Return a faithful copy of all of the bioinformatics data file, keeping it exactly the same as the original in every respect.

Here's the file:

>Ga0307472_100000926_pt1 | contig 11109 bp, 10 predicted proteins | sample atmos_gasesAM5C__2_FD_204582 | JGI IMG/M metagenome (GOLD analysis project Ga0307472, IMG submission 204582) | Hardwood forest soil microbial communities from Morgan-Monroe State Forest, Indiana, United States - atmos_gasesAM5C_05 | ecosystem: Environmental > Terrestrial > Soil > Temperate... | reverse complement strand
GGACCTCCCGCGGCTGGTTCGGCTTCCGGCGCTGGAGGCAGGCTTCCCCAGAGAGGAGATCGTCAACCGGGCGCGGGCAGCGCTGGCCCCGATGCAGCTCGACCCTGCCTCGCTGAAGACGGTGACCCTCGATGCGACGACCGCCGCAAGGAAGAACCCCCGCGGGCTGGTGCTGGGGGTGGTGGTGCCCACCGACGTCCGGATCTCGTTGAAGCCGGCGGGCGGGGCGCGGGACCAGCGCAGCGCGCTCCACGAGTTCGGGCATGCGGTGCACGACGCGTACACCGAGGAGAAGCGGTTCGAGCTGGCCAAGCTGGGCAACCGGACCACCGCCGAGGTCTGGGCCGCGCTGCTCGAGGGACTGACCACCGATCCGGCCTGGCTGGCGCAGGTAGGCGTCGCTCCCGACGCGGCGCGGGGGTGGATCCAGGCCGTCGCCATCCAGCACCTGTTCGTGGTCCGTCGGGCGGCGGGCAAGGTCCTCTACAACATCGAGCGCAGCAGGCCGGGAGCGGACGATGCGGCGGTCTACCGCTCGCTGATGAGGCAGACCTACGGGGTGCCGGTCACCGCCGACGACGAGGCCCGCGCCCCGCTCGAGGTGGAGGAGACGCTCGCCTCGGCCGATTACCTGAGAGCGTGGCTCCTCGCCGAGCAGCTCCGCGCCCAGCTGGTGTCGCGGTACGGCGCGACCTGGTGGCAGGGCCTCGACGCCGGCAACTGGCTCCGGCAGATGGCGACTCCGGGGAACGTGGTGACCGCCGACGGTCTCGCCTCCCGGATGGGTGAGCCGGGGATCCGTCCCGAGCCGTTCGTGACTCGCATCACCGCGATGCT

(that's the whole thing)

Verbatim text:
>Ga0307472_100000926_pt1 | contig 11109 bp, 10 predicted proteins | sample atmos_gasesAM5C__2_FD_204582 | JGI IMG/M metagenome (GOLD analysis project Ga0307472, IMG submission 204582) | Hardwood forest soil microbial communities from Morgan-Monroe State Forest, Indiana, United States - atmos_gasesAM5C_05 | ecosystem: Environmental > Terrestrial > Soil > Temperate... | reverse complement strand
GGACCTCCCGCGGCTGGTTCGGCTTCCGGCGCTGGAGGCAGGCTTCCCCAGAGAGGAGATCGTCAACCGGGCGCGGGCAGCGCTGGCCCCGATGCAGCTCGACCCTGCCTCGCTGAAGACGGTGACCCTCGATGCGACGACCGCCGCAAGGAAGAACCCCCGCGGGCTGGTGCTGGGGGTGGTGGTGCCCACCGACGTCCGGATCTCGTTGAAGCCGGCGGGCGGGGCGCGGGACCAGCGCAGCGCGCTCCACGAGTTCGGGCATGCGGTGCACGACGCGTACACCGAGGAGAAGCGGTTCGAGCTGGCCAAGCTGGGCAACCGGACCACCGCCGAGGTCTGGGCCGCGCTGCTCGAGGGACTGACCACCGATCCGGCCTGGCTGGCGCAGGTAGGCGTCGCTCCCGACGCGGCGCGGGGGTGGATCCAGGCCGTCGCCATCCAGCACCTGTTCGTGGTCCGTCGGGCGGCGGGCAAGGTCCTCTACAACATCGAGCGCAGCAGGCCGGGAGCGGACGATGCGGCGGTCTACCGCTCGCTGATGAGGCAGACCTACGGGGTGCCGGTCACCGCCGACGACGAGGCCCGCGCCCCGCTCGAGGTGGAGGAGACGCTCGCCTCGGCCGATTACCTGAGAGCGTGGCTCCTCGCCGAGCAGCTCCGCGCCCAGCTGGTGTCGCGGTACGGCGCGACCTGGTGGCAGGGCCTCGACGCCGGCAACTGGCTCCGGCAGATGGCGACTCCGGGGAACGTGGTGACCGCCGACGGTCTCGCCTCCCGGATGGGTGAGCCGGGGATCCGTCCCGAGCCGTTCGTGACTCGCATCACCGCGATGCT